Lotus Ventures Faces Money Troubles

Canadian cannabis company Lotus Ventures Inc. (CSE: J) (OTC: LTTSF) announced earlier this week that the company owned by Albert Duwyn, the former director and chairman of the company obtained a judgment from the Supreme Court of British Columbia concerning its loan to the company of one million dollars plus interest. Lotus said it didn’t deny it owed the money and did not contest that in court, but attempts to find an acceptable settlement were unsuccessful.

Following that news, the company filed a Notice of Intention to Make a Proposal under the Bankruptcy and Insolvency Act and as a result, all proceedings against it are stayed.

In December, the company continued to press ahead despite the cash crunch. It noted that it continued to operate with limited working capital. In a statement, the company said, “To reduce the working capital deficit, the company has negotiated a reduction of approximately $628K of its debt by issuing 25,141,640 shares at $0.025 per share with warrants at $0.05 per share expiring December 5, 2028.” All amounts are in Canadian dollars.

The company last reported earnings at the beginning of November 2023 when it stated it was selling products in 300 stores and had revenue of C$1.6 million for the year ending August 31, 2023. However, it also reported a net loss of C$4.7 million for the year. At the end of August, the company only had C$44,742 cash on hand. The company also stated at that time that it had an operating deficit, from inception, of C$12.6 million and a working capital deficiency of approximately C$3 million.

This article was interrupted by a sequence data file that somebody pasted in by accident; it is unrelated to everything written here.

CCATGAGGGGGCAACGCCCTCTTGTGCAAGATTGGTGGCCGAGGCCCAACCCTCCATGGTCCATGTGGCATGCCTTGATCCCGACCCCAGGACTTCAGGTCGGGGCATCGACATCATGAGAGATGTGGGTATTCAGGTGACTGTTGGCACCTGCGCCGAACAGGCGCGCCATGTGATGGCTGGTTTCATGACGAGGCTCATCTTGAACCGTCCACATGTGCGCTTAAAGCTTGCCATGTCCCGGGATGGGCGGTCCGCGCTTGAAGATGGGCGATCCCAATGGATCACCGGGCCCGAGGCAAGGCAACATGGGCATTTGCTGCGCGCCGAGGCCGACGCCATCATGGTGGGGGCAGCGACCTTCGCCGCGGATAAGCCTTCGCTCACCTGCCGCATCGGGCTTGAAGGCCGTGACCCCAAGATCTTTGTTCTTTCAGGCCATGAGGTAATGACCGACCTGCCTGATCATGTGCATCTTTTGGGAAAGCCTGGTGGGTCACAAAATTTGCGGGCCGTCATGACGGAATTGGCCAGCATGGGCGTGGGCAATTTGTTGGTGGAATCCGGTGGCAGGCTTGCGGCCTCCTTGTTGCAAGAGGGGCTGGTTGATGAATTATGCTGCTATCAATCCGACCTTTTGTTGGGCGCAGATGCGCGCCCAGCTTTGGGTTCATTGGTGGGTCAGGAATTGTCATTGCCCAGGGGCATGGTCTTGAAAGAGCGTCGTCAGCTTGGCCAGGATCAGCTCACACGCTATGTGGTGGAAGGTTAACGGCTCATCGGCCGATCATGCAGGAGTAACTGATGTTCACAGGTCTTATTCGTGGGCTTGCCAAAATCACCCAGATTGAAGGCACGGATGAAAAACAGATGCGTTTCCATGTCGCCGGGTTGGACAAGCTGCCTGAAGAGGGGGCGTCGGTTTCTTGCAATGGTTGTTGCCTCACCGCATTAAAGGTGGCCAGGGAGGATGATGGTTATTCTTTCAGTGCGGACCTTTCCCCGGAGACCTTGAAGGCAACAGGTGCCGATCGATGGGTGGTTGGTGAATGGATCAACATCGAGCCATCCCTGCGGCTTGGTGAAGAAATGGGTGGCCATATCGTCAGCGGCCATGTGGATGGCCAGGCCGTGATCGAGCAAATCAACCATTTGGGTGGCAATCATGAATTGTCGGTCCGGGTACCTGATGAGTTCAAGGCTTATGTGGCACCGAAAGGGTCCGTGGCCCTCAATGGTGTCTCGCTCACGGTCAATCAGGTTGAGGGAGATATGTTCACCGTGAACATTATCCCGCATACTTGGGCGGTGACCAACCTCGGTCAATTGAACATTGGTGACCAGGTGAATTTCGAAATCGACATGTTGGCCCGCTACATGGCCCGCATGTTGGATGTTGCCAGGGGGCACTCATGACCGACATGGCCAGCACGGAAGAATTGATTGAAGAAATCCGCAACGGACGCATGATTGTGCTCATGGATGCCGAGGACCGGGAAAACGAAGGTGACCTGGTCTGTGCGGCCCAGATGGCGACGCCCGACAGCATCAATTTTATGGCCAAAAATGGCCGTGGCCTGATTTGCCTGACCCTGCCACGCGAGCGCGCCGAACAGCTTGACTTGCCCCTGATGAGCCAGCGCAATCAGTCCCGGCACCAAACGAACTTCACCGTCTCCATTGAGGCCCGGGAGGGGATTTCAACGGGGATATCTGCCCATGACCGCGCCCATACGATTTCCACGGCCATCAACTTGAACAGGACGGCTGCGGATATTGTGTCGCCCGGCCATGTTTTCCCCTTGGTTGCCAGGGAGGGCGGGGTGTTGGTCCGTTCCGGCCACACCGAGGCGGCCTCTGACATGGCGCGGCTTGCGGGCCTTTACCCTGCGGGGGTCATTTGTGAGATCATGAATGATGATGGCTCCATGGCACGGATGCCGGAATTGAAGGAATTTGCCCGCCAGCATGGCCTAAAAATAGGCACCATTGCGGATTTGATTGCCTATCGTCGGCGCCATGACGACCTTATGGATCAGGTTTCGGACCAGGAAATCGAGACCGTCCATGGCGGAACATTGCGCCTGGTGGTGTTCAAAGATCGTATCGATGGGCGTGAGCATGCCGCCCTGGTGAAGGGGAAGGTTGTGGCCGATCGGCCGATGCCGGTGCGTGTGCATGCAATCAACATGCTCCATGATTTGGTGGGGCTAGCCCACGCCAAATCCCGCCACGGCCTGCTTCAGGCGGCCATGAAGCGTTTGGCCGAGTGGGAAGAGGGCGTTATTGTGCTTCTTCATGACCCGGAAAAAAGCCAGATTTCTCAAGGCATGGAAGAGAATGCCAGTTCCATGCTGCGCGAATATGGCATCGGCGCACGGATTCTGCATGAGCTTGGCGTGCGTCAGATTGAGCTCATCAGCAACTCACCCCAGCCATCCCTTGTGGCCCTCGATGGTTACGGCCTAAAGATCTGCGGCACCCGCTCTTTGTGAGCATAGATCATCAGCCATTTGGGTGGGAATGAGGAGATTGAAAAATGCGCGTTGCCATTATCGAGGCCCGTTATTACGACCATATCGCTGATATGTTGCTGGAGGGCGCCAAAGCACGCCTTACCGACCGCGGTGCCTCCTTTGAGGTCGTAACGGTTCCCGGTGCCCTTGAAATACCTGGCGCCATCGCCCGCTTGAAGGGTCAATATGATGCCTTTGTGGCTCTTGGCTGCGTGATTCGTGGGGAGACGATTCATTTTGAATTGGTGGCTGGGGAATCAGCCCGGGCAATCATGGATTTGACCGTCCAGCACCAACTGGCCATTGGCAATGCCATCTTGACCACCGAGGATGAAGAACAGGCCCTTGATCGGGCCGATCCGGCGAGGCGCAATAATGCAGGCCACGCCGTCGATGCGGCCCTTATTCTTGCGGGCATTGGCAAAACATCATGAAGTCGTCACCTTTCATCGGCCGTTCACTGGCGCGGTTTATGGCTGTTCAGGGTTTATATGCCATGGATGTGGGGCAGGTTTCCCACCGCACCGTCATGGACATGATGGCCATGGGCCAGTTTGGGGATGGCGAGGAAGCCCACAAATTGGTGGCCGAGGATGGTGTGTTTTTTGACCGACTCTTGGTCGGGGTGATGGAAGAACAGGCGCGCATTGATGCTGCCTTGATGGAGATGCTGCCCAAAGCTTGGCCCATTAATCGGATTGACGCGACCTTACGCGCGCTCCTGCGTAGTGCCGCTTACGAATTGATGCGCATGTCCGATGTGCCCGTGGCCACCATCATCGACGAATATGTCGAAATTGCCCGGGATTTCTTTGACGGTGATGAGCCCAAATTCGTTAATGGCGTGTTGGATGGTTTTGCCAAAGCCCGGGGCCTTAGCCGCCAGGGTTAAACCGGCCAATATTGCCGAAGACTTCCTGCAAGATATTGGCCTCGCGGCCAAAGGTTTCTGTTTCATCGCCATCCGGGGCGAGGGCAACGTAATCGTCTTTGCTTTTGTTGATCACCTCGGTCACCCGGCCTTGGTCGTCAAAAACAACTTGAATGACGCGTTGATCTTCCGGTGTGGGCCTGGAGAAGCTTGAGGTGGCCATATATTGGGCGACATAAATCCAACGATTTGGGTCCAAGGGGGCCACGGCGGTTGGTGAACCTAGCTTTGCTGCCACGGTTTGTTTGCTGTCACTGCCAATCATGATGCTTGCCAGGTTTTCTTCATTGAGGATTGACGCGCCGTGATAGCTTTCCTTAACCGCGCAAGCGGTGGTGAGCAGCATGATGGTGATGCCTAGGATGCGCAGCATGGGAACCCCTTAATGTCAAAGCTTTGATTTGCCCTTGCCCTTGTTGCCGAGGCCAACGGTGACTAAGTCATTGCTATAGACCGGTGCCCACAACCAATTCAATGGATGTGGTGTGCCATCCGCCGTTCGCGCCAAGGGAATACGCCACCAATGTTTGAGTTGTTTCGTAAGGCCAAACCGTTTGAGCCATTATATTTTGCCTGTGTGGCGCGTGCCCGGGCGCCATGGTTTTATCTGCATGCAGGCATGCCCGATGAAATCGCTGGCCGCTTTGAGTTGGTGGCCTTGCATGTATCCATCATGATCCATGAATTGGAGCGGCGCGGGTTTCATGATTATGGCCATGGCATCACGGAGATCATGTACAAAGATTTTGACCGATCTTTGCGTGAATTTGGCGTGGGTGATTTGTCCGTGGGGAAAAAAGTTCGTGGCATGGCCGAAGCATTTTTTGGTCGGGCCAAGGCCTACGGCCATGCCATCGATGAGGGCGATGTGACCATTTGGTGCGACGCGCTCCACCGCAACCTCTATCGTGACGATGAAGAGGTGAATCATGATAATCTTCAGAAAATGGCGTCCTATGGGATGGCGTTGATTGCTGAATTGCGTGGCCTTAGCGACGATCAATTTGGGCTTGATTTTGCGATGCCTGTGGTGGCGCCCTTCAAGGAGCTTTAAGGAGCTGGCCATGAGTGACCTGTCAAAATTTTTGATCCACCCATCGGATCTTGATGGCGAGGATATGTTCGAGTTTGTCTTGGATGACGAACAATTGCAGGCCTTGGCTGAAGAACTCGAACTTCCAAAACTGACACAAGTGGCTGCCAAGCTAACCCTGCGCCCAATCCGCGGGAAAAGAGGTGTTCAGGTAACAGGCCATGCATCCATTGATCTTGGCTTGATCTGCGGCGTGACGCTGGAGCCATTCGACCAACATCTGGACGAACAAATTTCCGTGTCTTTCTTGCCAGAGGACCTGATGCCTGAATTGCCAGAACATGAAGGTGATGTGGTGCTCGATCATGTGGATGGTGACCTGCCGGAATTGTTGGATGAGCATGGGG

Lotus also told investors that for the fiscal year of 2023, it incurred management consulting fees of $170,000 (2022 – $146,000), included in consulting fees for the period, to a private company controlled by the company’s President and CEO. The filing read, “As of August 31, 2023, $292,700 (August 31, 2022 – $143,468) was payable to this private company for the unpaid portion of these fees and miscellaneous expense reimbursements. During the twelve months that ended Aug 31, 2023, the company incurred salaries allocated to production costs of $220,000 (2022 – $264,636), to the company’s COO. As of August 31, 2023, $138,444 (August 31, 2022 – $101,000) was payable for the unpaid portion.”

Despite the cash crunch, Lotus noted that its gross margin for the year increased by C$466,564 due to increased sales price for retail sales during the current period. The company also completed the application process and was subsequently certified by the IQC to sell its flower into the Israeli medical market via wholesale partners.

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